Tyhoons and Japan

Tornado alert is one of my memorable experience in Ohio, USA. I even recall the ominous green color of the sky and the tension I felt while we were staying put in the underground level of an apartment building. The warning caught me totally off guard, because I had not been paying attention to the information as local residents do. All I knew about tornados, at that time, were some images of devastated houses.

Thus, here are 5 things that foreign residents and visitors might want to know about typhoons:


1. Tyhoon’s High Season
Between May and October is the high season. Although there are 20 to 30 typhoons born in each year, they rarely hit Japan in early spring and winter.

2. Typical Paths of Tyhoons
When typhoons get close to Japan, they are usually northeast bound and some of them go across the archipelago. The western Japan, especially Okinawa and Kyushu islands are the area most frequently struck by typhoons. On the other hand, Hokkaido, the northernmost major island, is least affected.  Typhoons are usually worn out before they get to the northern region of Japan.

3. What happens to the public transportation?
Depending on its harshness of wind and rainfall, weather warnings are issued. At this point, public transportation might stall. It could come back up within several hours, or it could take a day, depending on the size and strength of the typhoon. A large typhoon can cover areas of up to 800 km in diameter and moves at the average speed of 10 to 30 km/h.

4. How do the Japanese get prepared for typhoons?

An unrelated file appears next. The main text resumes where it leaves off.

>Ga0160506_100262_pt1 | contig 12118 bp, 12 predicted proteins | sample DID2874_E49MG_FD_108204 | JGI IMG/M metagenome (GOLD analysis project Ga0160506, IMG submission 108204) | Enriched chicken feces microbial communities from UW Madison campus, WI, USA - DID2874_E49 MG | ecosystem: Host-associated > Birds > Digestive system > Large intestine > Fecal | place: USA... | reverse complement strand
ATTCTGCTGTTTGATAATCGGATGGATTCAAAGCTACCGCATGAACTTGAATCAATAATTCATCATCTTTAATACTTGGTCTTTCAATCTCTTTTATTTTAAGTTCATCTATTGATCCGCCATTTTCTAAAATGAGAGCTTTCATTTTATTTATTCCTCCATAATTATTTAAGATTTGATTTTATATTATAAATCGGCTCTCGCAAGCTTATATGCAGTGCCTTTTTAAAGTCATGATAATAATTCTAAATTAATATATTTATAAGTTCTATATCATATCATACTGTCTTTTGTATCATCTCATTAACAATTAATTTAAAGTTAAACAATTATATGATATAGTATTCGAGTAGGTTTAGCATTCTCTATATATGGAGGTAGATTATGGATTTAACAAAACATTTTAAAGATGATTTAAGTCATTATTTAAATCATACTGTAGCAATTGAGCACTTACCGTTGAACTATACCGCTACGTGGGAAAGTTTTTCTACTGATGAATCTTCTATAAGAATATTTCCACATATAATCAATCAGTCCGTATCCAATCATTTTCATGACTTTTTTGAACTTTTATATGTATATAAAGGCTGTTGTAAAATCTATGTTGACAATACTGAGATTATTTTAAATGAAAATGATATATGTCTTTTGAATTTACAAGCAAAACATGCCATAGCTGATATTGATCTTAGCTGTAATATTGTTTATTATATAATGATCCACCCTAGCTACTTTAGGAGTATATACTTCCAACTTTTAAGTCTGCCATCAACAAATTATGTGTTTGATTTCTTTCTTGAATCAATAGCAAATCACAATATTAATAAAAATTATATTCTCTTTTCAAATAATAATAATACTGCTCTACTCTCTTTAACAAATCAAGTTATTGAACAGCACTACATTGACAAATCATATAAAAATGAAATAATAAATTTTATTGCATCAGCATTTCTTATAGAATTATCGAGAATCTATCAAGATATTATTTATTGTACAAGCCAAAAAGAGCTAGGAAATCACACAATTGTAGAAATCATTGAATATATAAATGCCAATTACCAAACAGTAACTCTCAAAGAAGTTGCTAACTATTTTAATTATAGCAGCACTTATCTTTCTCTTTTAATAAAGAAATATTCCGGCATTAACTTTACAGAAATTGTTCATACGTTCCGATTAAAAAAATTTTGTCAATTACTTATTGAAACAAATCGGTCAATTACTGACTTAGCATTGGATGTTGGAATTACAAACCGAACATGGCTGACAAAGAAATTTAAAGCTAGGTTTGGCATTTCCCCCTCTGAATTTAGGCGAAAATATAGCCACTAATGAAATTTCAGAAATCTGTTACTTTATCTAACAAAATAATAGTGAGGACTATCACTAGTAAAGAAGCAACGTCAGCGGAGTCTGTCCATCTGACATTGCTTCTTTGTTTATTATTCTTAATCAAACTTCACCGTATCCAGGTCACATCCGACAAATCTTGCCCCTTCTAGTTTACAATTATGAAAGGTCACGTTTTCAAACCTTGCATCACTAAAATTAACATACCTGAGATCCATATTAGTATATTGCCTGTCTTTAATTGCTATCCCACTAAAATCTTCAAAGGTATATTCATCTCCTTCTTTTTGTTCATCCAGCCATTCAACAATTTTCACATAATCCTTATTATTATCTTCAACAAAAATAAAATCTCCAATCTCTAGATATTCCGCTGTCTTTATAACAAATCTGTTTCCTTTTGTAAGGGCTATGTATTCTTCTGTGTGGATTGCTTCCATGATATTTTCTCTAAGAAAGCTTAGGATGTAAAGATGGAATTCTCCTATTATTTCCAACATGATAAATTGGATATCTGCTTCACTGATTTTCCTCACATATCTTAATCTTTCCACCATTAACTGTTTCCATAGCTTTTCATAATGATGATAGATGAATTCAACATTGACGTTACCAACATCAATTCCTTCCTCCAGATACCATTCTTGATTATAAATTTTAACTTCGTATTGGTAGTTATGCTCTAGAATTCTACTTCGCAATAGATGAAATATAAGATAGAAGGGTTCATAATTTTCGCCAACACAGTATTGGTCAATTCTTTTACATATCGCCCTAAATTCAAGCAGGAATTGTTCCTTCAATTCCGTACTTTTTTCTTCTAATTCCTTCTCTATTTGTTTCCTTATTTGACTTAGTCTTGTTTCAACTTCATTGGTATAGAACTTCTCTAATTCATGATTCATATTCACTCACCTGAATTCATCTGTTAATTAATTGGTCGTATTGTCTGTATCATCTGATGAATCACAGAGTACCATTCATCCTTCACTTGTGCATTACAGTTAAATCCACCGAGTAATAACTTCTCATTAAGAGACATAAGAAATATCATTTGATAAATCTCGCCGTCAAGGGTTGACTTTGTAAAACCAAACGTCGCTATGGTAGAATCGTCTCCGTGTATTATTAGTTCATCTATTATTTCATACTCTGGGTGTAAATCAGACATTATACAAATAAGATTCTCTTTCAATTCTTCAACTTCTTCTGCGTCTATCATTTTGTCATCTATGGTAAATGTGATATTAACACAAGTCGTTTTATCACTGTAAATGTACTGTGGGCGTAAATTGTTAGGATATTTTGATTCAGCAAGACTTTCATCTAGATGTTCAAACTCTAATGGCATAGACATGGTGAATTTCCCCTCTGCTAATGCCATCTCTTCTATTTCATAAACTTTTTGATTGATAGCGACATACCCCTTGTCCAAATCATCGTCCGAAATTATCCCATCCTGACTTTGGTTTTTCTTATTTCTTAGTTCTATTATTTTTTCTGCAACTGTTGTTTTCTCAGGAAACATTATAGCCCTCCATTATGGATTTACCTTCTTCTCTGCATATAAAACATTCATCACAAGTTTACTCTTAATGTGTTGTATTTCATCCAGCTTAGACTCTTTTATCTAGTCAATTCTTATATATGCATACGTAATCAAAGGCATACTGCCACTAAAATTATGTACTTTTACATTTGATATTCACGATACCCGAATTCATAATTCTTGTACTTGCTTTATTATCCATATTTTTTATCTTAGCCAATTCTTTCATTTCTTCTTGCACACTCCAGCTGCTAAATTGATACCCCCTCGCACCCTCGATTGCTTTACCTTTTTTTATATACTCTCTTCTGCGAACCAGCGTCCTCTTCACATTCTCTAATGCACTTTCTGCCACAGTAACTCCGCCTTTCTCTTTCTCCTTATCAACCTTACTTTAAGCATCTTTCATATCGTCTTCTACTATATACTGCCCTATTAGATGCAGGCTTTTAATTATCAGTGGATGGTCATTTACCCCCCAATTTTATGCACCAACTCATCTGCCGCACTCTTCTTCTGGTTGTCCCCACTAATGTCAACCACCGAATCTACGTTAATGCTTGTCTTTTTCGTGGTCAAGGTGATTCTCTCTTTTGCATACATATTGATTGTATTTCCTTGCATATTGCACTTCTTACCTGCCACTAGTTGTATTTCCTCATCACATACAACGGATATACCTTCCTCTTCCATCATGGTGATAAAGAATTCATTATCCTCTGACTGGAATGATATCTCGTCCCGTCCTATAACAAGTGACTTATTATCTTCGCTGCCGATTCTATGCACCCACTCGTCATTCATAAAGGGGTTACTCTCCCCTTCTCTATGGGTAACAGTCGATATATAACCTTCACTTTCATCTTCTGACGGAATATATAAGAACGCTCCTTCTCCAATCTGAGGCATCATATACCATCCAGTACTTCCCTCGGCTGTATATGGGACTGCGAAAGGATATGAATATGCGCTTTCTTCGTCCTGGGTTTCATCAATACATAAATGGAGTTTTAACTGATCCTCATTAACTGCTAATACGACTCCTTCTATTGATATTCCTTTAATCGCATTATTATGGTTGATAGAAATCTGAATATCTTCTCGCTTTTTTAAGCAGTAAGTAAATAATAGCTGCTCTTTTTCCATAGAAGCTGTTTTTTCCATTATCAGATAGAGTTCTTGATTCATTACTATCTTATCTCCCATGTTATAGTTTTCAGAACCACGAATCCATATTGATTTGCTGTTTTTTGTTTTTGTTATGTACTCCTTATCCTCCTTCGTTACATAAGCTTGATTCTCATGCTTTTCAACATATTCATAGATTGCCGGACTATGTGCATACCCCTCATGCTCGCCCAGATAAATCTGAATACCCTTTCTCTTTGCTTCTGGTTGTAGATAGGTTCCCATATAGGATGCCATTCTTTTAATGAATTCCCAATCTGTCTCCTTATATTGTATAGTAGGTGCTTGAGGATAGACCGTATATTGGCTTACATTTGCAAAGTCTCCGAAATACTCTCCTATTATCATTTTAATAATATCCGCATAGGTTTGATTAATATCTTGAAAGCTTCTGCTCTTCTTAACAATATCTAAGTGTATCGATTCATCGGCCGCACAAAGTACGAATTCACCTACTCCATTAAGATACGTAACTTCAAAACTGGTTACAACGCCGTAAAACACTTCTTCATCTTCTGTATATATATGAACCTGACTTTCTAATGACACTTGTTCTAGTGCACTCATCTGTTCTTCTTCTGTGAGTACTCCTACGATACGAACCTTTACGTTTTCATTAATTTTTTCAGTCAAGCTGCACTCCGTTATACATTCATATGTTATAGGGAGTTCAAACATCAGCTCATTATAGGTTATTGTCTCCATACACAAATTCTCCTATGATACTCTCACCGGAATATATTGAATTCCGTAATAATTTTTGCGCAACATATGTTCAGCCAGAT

I believe that it is safe to say that getting prepared for typhoon is all about keeping informed on the progress of each typhoon. Here, I must emphasize the importance of paying attention to the weather forecast in Japan. How important? “There is a weather forecast section on the top page of all major newspapers in Japan, except Nikkei (an economic press).” Yes! You’ll find the forecast every day in Japan. Newspapers are just one source, and the Japanese do not have to make special efforts to know if there is a typhoon out there that might hit Japan.

5. Where to find Weather Advisories in English
I recommend the website of Japan Meteorological Agency. You’ll find weather advisories (注意報) and warnings (警報)issued at the moment. If the website contains too much information for you, how about announcements made by The US Embassy Tokyo? “ Embassy Massages and Travel Alerts“? I will put up another post about the weather advisory terms, which are common knowledge among the Japanese people to steer clear of disasters.